In the September 2017 issue of Plant Services, I wrote about how the federal government published regulations to cover the testing of rotary screw compressors but had failed to finalize the regulations on compressor efficiency standards. That left the industry holding its breath, waiting to see whether the test regulations would be withdrawn or left standing. The industry was/is also concerned about whether there will be a federal efficiency standard. What follows is an update on where we stand today…maybe.
The U.S. Department of Energy (DOE) issued a statement several weeks ago stating that it would allow the test procedure regulation for air compressors published in the Federal Register in January 2017 to stand as written. However, because there has been no efficiency standard or labeling program published in the Federal Register, there will be no enforcement of the test procedure. Here is the DOE’s statement.
“On January 4, 2017, the DOE published a final rule establishing new test procedures for certain varieties of compressors under the Energy Policy and Conservation Act (EPCA; 42 U.S.C. §§ 6311-6317). 82 Fed. Reg. 1052. EPCA states that “no manufacturer, distributor, retailer, or private labeler may make any representation … respecting the energy consumption [of covered equipment] unless such equipment has been tested in accordance with [the DOE test procedure] and such representation fairly discloses the results of such testing.” 42 U.S.C. § 6314(d).
At this time, DOE has not published a final rule establishing either energy conservation standards or a freestanding labeling requirement for compressors. Given these circumstances, there will be no enforcement of EPCA’s requirement as to representations with respect to the compressor test procedure final rule unless or until such time as compliance with a standard or labeling requirement is established.”
It is assumed (a dangerous thing to do when it comes to government regulations) this means there is a federal test procedure for rotary screw air compressors that will prevent states from developing their own test procedures. However, because there is no federal energy-efficiency standard or labeling program, it seems to leave the door open for states to develop those programs on their own. If states develop their own efficiency standards, it may be difficult for the federal government to come in later and establish a national standard. From a manufacturer’s point of view, there may need to be a CA-compliant (pick a state) compressor as well as an NY-compliant (pick a state) compressor in the company’s product offering. At least the manufacturers will all be using the same test procedure for rotary screw compressors. States may also choose to wait before going it alone to see whether a future administration goes ahead with national energy-efficiency standards.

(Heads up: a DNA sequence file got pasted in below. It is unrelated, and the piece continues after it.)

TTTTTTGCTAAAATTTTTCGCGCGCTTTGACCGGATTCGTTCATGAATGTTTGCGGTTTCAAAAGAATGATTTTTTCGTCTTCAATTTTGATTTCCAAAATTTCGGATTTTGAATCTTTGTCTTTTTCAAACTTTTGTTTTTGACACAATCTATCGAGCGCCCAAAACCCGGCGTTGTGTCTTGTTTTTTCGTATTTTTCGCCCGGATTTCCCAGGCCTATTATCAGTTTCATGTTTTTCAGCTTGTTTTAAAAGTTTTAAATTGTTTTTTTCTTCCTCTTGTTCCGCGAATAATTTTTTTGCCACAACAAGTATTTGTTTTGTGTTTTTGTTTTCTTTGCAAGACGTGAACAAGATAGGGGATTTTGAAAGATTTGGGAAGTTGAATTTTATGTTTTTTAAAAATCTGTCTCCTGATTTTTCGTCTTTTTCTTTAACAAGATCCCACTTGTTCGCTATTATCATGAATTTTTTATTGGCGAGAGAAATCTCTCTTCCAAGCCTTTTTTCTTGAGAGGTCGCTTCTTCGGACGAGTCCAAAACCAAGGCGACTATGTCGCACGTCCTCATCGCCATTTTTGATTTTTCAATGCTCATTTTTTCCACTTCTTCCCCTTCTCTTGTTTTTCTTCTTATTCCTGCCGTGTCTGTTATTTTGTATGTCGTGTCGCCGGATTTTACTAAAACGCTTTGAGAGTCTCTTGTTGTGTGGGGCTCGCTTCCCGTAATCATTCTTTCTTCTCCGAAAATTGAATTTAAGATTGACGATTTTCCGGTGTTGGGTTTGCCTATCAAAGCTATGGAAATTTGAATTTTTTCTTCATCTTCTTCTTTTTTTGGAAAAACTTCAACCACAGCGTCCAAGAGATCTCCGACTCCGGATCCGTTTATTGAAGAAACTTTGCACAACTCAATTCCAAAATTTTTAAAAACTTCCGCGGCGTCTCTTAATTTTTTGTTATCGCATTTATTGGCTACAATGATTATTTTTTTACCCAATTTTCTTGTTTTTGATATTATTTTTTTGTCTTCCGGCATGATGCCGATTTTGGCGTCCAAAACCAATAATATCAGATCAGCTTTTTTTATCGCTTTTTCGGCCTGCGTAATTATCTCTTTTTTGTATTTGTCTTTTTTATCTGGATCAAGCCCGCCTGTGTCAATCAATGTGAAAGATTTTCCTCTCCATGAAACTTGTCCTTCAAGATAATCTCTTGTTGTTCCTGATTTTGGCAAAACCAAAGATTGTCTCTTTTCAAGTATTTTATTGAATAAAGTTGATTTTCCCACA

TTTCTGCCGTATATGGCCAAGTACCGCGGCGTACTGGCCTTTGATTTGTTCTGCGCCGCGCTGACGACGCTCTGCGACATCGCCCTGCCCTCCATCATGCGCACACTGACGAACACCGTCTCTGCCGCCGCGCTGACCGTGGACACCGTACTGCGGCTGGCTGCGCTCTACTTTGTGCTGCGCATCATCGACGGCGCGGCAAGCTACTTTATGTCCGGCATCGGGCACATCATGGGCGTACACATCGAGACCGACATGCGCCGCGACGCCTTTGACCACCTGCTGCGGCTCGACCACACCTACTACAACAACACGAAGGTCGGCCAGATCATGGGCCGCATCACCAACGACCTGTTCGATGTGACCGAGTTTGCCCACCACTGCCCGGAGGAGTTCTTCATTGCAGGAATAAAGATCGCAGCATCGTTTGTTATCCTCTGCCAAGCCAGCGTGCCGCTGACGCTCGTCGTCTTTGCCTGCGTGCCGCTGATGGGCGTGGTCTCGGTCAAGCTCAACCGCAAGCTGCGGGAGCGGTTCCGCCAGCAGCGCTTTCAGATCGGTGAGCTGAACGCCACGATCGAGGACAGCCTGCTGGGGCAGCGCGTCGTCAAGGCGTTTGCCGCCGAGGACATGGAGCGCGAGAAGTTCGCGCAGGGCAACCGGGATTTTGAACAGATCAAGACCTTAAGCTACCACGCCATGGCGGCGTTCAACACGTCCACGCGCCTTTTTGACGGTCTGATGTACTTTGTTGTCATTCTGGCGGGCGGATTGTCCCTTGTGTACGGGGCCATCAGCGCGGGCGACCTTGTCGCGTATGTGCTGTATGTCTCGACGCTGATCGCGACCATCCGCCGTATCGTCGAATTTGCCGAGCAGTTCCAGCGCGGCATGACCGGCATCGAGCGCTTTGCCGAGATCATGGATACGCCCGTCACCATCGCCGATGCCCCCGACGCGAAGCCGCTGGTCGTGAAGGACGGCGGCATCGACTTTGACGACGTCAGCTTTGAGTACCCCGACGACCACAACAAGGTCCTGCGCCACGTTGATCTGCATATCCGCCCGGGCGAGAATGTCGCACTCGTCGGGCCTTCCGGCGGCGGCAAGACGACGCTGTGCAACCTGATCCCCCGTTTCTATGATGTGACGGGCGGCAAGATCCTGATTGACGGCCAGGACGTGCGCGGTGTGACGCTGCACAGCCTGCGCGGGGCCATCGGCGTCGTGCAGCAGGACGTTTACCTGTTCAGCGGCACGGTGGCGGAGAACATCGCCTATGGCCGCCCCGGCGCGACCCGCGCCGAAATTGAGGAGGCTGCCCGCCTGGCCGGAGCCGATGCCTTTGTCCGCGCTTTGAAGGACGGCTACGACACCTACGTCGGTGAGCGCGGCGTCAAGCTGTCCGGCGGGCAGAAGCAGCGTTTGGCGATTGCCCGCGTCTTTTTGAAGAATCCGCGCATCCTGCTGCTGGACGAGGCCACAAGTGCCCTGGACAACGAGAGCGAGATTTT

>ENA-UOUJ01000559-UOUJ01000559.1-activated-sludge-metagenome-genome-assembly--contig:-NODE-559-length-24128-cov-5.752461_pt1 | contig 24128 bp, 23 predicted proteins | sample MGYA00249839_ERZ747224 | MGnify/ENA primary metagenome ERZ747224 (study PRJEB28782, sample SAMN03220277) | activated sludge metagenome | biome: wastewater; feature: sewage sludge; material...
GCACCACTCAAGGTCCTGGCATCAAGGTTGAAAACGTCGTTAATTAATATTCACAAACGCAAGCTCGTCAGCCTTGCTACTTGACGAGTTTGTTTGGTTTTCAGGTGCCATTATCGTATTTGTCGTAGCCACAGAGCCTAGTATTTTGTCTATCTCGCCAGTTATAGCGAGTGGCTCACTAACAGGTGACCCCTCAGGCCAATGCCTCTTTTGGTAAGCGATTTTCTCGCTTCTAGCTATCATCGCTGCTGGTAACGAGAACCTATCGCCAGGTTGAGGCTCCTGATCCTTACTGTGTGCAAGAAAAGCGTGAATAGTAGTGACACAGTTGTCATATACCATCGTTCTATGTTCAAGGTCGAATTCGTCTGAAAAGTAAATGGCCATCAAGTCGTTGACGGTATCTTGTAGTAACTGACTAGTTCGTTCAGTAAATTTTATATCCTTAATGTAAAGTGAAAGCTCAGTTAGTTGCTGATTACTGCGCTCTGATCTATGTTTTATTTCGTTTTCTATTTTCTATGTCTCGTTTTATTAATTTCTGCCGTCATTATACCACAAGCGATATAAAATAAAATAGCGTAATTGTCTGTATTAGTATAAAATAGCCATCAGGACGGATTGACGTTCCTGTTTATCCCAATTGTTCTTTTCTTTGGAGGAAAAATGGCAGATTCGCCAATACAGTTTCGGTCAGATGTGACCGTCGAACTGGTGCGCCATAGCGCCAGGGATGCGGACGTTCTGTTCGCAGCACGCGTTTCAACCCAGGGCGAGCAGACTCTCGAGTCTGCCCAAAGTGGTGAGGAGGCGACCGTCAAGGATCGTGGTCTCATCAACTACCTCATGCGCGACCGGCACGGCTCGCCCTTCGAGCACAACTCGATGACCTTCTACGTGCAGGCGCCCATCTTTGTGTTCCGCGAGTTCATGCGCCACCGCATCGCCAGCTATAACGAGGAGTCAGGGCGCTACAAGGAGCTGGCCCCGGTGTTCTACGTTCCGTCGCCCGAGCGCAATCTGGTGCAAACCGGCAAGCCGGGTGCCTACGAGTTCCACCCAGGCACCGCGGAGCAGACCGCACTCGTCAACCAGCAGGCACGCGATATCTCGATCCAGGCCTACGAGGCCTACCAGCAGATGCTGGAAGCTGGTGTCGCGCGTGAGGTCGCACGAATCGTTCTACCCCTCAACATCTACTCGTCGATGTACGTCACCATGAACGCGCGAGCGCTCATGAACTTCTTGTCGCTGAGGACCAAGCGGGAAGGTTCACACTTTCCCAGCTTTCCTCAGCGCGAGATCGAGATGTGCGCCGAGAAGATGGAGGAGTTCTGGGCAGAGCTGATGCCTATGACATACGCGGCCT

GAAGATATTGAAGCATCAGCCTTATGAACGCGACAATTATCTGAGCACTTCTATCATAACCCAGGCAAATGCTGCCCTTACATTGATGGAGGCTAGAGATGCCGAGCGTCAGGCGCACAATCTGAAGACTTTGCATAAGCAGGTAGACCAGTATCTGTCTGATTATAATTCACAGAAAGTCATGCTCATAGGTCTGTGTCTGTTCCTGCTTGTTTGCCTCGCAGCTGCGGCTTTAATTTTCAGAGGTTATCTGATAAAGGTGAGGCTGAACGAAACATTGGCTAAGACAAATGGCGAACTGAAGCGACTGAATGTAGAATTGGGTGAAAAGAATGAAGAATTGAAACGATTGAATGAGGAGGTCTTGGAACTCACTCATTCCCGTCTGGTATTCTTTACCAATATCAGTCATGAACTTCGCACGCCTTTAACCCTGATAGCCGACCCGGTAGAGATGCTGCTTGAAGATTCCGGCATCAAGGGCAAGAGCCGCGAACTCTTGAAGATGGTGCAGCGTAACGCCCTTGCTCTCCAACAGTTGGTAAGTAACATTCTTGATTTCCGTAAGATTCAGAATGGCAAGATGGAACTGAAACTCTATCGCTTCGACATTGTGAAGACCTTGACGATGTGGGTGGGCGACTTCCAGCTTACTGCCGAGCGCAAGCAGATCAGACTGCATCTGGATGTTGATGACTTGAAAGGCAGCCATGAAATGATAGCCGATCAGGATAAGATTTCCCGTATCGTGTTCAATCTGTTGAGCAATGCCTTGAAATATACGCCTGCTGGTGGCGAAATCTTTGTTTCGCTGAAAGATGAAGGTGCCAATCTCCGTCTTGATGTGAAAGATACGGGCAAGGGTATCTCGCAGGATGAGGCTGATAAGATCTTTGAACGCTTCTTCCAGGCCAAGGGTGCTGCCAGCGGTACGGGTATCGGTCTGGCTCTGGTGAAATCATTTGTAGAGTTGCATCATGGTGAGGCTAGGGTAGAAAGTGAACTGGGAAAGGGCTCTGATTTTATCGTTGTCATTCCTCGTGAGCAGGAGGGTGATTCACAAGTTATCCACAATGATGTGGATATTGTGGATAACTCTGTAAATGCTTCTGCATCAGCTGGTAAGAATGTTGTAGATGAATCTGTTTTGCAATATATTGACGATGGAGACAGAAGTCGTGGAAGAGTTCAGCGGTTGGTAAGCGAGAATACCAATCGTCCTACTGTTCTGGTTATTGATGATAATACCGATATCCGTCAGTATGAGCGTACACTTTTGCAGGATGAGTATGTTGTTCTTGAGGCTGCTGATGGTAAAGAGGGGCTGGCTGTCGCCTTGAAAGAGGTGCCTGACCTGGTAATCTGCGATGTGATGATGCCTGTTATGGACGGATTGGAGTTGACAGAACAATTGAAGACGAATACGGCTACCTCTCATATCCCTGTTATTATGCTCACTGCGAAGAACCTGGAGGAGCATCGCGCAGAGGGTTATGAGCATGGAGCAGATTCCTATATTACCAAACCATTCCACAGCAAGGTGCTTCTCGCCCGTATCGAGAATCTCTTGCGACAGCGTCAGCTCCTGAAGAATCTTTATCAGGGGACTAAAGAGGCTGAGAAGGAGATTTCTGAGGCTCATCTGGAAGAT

As of early February, the Washington state legislature has a bill pending (HB 2327) that would set a state energy-efficiency standard for rotary screw air compressors. That bill follows the efficiency levels found in the Notice of Proposed Regulation that the federal government never published in the Federal Register. California has made it known that it also plans to introduce a state energy-efficiency standard in 2018. Although there is no current bill in the legislature, it is likely that California also will use what would have been the federal efficiency levels.
States that decide to regulate compressor efficiency have a fairly wide open field in which to play. If they regulate rotary screw compressors, they will have to use the test procedures that were published in the Federal Register in January 2017. They could, however, set the efficiency standards anywhere they like. If a state also decides to regulate the efficiency of reciprocating compressors or centrifugal compressors or any technology other than rotary screw compressors, it will have to come up with its own testing standards. That will not be an easy task unless a state adopts current international testing standards with minimal changes. The real challenge when setting standards for other technologies is that there is no pool of confirmed performance data similar to what exists with the third-party verification program that CAGI runs for rotary screw compressors. States would either have to purchase and test a large number of different compressor models or rely on manufacturers’ published data, which is sometimes based on different testing conditions and procedures.
So, the “maybe” in the title of the last article should now read “sort of”: We “sort of” have a regulation for…something. Expect another update in a few months…maybe.